Because these people aren't connected, however, doesn't mean that, well, the whole system stinks. It doesn't. It's the best system in the free world.
In her dissenting statement, FCC Commissioner Meredith Baker couldn't disagree more with the K Street fiction that we have a "broadband problem." Seeing the glass pretty close to full, she notes:
By every possible metric, wired, wireless, and satellite companies continue to pour billions of dollars into our nation's broadband network. From 2003 to 2009, under a consistent minimal regulatory framework, broadband providers have invested $27 billion annually in networks and infrastructure. Each year networks go further and faster. The National Broadband Plan found that 95 percent of the U.S. population has access to a 4 Mbps/1 Mbps terrestrial broadband service, and 80 percent have choice of broadband offerings...Broadband infrastructure deployment and investment are a remarkable and continuing success story, and I am troubled by giving such significant efforts a failing grade.
The majority Commissioners obviously hold a different point of view. They stress that if the Commission finds broadband isn't getting out in a reasonable and timely manner as per statute, it must "take immediate action" to accelerate deployment. The "must" part is kind of humorous - respect for the statute / Congressional authority being a new habit for the rogue Commission. That noted, the "must take immediate action" concerns Commissioner McDowell greatly.
"The plain language of Section 706 was written with a deregulatory bent," says McDowell, "but I am concerned that regulating with a light touch is not what this current Report will be used for in the future...As a result of proceedings recently initiated by the Commission - such as the Notice of Inquiry asking whether the Commission should regulate 21st Century broadband Internet access services under old common carrier rules - I question whether this Report will be used to justify additional regulation, contrary to the Act's goal of 'removing barriers to infrastructure investment.'"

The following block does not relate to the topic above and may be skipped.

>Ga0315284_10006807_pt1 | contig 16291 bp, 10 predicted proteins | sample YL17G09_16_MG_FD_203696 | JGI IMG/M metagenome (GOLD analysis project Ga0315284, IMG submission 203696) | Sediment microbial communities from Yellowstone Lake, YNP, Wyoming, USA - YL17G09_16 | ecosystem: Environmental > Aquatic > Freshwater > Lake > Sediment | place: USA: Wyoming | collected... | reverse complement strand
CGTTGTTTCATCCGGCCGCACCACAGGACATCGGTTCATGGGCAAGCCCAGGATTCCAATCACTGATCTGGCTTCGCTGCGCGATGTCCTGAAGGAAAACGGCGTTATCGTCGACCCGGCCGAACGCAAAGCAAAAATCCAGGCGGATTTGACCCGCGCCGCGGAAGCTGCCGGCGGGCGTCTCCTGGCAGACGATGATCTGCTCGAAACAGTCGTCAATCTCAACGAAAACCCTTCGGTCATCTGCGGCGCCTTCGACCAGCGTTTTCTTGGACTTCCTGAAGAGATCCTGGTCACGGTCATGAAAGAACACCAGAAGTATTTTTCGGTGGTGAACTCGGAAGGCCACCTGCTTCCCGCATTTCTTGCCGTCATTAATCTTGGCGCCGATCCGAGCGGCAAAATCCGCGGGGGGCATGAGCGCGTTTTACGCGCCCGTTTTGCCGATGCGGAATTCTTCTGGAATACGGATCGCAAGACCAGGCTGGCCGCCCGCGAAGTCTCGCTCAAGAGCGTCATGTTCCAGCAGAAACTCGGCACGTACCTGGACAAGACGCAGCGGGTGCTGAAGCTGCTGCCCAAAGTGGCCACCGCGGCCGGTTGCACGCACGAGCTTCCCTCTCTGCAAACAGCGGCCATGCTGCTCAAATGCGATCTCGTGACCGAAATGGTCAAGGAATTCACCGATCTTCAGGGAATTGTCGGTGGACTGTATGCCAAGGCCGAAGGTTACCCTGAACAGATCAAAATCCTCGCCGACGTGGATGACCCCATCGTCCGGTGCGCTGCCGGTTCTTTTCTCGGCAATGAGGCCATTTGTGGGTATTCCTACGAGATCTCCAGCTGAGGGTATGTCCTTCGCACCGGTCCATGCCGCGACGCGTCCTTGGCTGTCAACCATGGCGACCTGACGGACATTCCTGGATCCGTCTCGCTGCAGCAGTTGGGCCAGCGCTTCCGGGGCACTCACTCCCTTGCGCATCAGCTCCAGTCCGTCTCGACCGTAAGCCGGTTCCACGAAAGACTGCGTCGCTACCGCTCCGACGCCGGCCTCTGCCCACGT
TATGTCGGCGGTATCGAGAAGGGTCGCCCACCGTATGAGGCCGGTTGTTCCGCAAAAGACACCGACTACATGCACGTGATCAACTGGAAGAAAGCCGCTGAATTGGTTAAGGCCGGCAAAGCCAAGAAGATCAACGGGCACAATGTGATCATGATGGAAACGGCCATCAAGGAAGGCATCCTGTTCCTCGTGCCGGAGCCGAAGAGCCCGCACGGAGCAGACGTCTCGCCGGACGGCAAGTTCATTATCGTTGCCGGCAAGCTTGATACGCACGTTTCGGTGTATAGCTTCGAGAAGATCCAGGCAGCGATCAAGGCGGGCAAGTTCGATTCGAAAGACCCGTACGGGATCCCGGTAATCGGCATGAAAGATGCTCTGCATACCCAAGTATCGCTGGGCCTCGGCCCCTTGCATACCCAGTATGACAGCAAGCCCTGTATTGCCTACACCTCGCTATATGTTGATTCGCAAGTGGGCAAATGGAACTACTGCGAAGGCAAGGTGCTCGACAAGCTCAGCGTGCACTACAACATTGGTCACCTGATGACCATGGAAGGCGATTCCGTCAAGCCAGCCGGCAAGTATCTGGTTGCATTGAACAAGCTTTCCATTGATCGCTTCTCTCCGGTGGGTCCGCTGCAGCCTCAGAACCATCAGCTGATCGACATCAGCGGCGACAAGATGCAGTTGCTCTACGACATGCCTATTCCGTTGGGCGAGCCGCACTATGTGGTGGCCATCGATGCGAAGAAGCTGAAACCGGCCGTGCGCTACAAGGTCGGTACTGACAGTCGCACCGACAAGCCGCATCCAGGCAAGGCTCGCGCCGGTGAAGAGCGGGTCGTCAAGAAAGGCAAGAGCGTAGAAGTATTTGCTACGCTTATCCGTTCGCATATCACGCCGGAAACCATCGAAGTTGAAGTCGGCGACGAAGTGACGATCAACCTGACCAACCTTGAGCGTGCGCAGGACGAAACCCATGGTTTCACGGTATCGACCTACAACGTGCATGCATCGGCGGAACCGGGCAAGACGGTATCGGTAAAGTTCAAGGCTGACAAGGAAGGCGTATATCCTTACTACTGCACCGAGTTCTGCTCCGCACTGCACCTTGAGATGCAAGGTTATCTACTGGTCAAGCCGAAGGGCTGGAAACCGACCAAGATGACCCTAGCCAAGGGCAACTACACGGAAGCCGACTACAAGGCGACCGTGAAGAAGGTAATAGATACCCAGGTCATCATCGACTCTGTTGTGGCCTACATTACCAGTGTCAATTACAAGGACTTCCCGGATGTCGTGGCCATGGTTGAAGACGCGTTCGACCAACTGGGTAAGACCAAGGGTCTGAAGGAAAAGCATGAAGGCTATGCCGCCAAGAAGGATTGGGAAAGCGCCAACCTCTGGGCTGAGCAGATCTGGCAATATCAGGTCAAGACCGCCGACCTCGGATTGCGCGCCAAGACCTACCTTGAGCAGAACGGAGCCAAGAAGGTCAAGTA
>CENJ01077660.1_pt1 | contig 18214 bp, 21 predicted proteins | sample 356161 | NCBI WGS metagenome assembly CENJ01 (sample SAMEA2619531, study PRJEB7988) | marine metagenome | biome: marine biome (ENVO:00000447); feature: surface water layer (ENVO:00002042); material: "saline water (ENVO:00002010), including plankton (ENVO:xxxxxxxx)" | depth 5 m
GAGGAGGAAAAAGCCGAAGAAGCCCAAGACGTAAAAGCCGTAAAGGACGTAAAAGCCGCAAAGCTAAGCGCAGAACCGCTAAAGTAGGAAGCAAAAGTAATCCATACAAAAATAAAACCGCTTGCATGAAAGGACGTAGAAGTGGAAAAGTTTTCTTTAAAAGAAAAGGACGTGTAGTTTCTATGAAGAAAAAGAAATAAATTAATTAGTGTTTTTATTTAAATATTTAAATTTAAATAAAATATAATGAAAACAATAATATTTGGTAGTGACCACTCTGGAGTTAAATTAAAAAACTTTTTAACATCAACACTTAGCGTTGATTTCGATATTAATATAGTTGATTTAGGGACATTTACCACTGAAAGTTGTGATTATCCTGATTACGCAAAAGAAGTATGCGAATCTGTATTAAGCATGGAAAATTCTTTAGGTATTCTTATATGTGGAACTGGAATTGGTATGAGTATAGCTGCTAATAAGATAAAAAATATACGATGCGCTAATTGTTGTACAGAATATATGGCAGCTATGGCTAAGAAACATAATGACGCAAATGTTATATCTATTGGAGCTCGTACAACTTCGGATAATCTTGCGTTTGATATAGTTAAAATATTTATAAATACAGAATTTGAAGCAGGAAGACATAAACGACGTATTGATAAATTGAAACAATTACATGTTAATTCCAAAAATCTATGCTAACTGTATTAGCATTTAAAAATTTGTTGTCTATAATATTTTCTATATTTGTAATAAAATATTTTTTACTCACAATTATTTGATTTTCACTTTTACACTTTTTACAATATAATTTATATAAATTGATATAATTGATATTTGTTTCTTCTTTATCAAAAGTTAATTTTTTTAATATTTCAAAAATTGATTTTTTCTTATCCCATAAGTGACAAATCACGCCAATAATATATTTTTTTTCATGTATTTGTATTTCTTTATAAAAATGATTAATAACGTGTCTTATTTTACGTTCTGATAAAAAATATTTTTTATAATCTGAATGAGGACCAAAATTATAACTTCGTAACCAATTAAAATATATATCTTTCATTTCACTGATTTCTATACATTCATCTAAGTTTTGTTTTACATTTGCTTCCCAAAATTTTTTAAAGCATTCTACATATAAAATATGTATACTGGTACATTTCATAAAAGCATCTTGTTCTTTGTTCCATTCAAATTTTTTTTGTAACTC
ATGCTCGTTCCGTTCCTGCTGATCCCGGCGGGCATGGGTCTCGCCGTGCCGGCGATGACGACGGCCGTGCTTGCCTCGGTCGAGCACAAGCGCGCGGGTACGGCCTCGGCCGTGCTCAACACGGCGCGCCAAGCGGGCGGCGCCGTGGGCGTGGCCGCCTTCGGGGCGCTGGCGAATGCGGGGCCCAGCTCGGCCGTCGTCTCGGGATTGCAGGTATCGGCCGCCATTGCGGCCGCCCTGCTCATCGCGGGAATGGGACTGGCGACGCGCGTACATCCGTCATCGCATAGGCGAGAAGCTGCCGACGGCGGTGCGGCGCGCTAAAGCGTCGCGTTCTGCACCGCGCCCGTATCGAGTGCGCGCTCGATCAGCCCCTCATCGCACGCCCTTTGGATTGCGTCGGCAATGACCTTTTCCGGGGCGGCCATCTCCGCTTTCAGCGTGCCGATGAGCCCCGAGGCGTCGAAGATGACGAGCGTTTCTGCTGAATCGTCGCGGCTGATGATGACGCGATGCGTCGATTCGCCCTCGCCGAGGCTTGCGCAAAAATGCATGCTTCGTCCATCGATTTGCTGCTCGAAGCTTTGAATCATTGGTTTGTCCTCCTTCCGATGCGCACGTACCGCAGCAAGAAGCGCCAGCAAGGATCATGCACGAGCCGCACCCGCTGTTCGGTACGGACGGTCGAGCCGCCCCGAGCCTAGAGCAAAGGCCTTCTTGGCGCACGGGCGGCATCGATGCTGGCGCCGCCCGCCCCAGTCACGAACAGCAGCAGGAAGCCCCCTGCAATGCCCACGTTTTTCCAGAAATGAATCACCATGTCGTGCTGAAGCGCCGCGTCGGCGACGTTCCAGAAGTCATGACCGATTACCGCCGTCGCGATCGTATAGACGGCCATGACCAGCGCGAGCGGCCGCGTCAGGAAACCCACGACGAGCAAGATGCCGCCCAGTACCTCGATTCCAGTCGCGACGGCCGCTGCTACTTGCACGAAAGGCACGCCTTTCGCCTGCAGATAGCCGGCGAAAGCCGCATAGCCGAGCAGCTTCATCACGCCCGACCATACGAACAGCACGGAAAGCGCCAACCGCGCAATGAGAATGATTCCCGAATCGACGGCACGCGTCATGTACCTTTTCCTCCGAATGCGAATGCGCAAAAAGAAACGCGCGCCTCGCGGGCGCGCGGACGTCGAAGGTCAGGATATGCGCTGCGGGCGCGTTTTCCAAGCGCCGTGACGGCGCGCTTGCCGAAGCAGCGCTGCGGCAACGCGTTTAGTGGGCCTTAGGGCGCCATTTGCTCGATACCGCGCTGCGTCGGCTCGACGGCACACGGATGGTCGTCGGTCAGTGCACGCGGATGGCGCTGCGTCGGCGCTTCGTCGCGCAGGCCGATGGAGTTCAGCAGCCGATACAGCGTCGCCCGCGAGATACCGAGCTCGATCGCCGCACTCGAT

This is where the FCC will read-out the "removing barriers" part of 706 (not to mention Section 230, too) and read-in its "wireless light" model for Internet regulation, which adds - instead of subtracts - rules, contrary to the actual wireless light model, and Sections 230 and 706 of the Telecom Act. No matter. They have all the ammunition they need, having manufactured it on K Street, the Free Press and at the FCC beehive off of I-395.
Americans are an unfortunate lot, they surmise. They must suffer through the Blackberry, iPhone, iPad, iTunes, Pandora, Yahoo, Weather.com, MSN, AOL, CNet reviews, Kindle, Google, the 1080p Internet, YouTube, Amazon, Vimeo, FiOS, U-Verse, X-Box Live, Comcast, P2P, the Cloud, Telemedicine, Telecommuting, Teleconferencing, government 2.0, distance learning, blogs, podcasts and vlogs, and every school and library hooked to the Internet, etc. Geesh. They even have to endure the humiliating services of thousands of telephone, cellphone, 3G, soon-to-be 4G, cable, satellite, BPL, and tens-of-thouands of private establishments offering (free wi-fi) Internet connectivity. Who knows what other deprivations the rapid advance of technology will bring?
Man, it absolutely sucks here.
Says the anti-business Free Press - "Woo-Hoo! We asked, and the Lord delivered. Thanks, FCC (wink, nod) for that ammunition. Here come the good 'ole days of monopoly telephone regulation. Goodbye corporate America!"
The FCC's and Free Press' ammunition are useless blanks. For all their lawyers, guns and money - they couldn't hit the side of a barn if they tried. America's got it pretty darned good. An unregulated Internet has hit the bull's-eye, putting lead on the target without the stultifying crush of rules and regulations.
Sadly, the FCC and Free Press can't.